Joined
    Nov 7, 2010
    As the mom of a cognitively impaired 23 year old young man with some sensory issues... I can say that we parents MUST prepare our children for the world, we cannot prepare the world for our children. And yes this means if our children are INCAPABLE of behaving in a manner that is socially expected in a situation, then they should not be put into that situation PERIOD.
     
  • DLgal

    DIS Veteran
    Joined
    Feb 12, 2013
    As the mom of a cognitively impaired 23 year old young man with some sensory issues... I can say that we parents MUST prepare our children for the world, we cannot prepare the world for our children. And yes this means if our children are INCAPABLE of behaving in a manner that is socially expected in a situation, then they should not be put into that situation PERIOD.
    Amen. My only 2 sons have autism and have varying levels of need. We have missed out on a LOT of events over the years (including weddings and funerals) because our boys were simply unable to handle them and we didn't want to cause either them or anyone else stress. It is what it is.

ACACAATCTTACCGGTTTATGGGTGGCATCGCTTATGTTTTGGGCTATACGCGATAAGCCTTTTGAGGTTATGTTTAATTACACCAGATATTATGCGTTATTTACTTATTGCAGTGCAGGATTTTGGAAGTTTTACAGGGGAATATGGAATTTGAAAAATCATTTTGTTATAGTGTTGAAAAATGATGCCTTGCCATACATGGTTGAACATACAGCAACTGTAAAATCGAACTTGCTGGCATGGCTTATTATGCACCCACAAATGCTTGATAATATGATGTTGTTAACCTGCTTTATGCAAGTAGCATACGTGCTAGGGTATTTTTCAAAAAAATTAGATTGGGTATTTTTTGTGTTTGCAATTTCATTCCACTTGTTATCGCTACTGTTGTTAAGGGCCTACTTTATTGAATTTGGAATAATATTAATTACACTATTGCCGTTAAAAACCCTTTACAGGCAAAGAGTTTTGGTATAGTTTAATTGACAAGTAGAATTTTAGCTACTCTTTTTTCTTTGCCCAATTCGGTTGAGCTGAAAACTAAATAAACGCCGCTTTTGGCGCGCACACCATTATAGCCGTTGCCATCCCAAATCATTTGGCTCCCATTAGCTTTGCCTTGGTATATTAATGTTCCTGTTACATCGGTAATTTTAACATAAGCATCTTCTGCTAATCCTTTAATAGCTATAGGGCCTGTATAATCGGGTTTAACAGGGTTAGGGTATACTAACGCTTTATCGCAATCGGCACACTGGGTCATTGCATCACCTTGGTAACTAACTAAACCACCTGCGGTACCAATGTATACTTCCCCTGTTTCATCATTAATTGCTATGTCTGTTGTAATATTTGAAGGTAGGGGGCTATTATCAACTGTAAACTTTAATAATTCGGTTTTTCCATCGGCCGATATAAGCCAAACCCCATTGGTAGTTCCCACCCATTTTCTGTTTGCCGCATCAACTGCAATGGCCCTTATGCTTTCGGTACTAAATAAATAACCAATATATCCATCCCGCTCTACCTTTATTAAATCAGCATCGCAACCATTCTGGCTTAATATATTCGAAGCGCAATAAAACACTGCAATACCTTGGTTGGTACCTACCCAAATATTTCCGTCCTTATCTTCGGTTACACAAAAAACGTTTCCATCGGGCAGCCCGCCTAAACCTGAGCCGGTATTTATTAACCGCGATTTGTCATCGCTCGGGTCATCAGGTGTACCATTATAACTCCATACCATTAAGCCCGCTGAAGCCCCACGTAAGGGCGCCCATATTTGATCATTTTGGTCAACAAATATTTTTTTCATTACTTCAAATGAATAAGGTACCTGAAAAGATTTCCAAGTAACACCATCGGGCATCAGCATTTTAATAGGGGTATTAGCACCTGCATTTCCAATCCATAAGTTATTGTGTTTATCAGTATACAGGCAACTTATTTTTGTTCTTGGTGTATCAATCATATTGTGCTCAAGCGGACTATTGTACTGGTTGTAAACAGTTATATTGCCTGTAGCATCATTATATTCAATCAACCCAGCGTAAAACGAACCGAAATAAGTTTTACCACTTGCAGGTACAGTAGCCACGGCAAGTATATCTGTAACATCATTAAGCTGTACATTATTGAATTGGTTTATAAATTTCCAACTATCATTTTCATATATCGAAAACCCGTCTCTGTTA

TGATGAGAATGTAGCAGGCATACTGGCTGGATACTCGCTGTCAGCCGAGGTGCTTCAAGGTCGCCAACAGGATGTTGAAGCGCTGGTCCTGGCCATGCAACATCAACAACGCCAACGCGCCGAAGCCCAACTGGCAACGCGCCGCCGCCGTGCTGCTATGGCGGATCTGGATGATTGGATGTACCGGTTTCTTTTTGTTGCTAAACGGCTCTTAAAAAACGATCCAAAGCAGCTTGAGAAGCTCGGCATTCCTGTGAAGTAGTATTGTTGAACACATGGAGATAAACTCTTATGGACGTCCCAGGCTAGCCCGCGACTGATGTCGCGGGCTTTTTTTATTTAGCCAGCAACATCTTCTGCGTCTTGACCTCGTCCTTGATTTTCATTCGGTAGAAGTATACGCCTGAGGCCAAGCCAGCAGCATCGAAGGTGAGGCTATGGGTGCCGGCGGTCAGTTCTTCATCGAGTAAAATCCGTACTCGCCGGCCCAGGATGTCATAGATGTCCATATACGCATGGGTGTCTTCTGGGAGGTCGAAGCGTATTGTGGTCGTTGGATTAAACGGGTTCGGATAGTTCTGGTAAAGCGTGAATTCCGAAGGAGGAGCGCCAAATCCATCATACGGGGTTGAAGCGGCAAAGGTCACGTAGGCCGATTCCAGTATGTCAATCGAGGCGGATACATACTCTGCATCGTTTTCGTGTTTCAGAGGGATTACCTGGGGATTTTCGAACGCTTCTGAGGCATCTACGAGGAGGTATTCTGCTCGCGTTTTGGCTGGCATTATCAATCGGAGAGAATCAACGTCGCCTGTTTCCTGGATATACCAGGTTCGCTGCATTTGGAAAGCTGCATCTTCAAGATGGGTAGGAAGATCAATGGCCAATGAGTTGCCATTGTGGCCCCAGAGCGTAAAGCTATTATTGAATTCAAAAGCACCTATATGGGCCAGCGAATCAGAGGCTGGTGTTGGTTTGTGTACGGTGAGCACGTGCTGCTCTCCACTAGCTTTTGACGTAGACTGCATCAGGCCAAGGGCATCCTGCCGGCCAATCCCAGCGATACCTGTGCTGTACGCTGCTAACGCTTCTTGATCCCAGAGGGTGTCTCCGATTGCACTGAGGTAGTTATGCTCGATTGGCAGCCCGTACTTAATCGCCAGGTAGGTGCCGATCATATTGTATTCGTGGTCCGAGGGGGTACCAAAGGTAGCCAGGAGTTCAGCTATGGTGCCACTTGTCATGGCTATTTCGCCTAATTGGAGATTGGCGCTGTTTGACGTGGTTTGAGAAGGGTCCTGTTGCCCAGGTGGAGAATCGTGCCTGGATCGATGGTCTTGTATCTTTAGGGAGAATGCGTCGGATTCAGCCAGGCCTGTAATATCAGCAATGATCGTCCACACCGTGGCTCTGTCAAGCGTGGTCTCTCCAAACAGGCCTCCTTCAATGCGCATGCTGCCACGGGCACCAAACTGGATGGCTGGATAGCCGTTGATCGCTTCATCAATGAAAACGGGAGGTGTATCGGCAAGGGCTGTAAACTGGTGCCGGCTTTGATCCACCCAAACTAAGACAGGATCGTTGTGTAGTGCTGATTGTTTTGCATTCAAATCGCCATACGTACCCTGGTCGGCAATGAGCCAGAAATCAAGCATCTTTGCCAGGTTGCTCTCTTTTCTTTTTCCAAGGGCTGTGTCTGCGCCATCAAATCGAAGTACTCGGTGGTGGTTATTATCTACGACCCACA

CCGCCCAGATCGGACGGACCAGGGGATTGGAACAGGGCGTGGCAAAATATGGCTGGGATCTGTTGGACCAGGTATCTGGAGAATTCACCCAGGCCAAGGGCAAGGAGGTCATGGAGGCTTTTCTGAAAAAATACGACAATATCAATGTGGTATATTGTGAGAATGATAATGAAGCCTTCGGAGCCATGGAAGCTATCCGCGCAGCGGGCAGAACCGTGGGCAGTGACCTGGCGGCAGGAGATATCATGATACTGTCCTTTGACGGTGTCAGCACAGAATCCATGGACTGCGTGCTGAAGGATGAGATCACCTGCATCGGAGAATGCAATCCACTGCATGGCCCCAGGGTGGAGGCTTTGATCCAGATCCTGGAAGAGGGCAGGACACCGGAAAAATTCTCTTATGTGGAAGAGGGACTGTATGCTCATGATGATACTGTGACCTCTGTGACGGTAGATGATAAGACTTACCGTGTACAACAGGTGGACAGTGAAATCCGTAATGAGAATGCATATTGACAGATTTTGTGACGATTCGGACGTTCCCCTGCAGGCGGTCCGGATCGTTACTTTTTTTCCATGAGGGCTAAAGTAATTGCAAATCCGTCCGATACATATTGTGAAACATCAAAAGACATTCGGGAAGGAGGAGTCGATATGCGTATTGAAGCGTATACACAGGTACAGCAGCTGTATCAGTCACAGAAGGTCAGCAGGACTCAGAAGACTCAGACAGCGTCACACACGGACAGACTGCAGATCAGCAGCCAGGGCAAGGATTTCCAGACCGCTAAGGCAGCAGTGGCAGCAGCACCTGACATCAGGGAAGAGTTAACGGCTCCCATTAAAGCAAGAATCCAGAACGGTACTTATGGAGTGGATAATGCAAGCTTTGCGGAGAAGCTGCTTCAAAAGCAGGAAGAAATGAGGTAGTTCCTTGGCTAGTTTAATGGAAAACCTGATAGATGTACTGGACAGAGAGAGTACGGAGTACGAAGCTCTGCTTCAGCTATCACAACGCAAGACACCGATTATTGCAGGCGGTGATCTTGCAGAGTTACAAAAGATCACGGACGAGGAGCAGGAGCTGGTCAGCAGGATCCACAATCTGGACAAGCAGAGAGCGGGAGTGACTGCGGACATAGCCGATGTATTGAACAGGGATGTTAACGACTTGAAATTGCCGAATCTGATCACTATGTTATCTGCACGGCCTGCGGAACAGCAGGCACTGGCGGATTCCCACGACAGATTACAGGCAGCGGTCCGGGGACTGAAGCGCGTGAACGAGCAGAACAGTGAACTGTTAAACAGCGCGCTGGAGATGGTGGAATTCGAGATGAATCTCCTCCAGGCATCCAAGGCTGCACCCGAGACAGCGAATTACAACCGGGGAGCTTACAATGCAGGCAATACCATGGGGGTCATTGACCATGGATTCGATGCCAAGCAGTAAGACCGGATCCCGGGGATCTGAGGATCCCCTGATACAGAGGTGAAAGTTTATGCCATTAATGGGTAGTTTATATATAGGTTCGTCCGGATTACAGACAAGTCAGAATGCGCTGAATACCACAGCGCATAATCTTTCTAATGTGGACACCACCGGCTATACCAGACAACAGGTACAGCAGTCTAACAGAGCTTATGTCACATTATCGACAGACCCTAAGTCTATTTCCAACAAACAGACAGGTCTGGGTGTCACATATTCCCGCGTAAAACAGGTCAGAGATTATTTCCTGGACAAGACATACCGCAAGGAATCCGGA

When you are a parent of a child with special needs, you have to leave what YOU want out of the equation. It's all about what would be best for:

    1. Your child
    2. The other people involved

    Sadly, it's the parents that can't accept this reality that end up the most miserable when faced with this kind of situation.
     

    DLgal

    DIS Veteran
    Joined
    Feb 12, 2013
    I think the assumption that the siblings or other family members will just take over care is not fair... IMO opinion it’s up to the parents of these individuals to make arrangements to ensure their care and a burden they should not be putting on someone else.
    Absolutely right. It is wrong to just assume a family member will step up in your absence. This is one of those things parents need to ASK about, not just dictate. As our only 2 children are both disabled, we have had to think about this at length. When they were little, I asked both of my sisters if they would be WILLING to take them and raise them if something happened to both my husband and I. One said yes, absolutely. The other said no. I harbor no ill will towards the sister who said no. We set up our life insurance and other financial assets to transfer to my sister who said yes, so that their care would never be a financial burden. We made sure to have enough insurance money for a lifetime of care for them. That was OUR responsibility and we took care of it when the kids were babies/toddlers. The last thing I would ever want to do is just assume someone would be willing to step up. I wouldn't be able to sleep at night.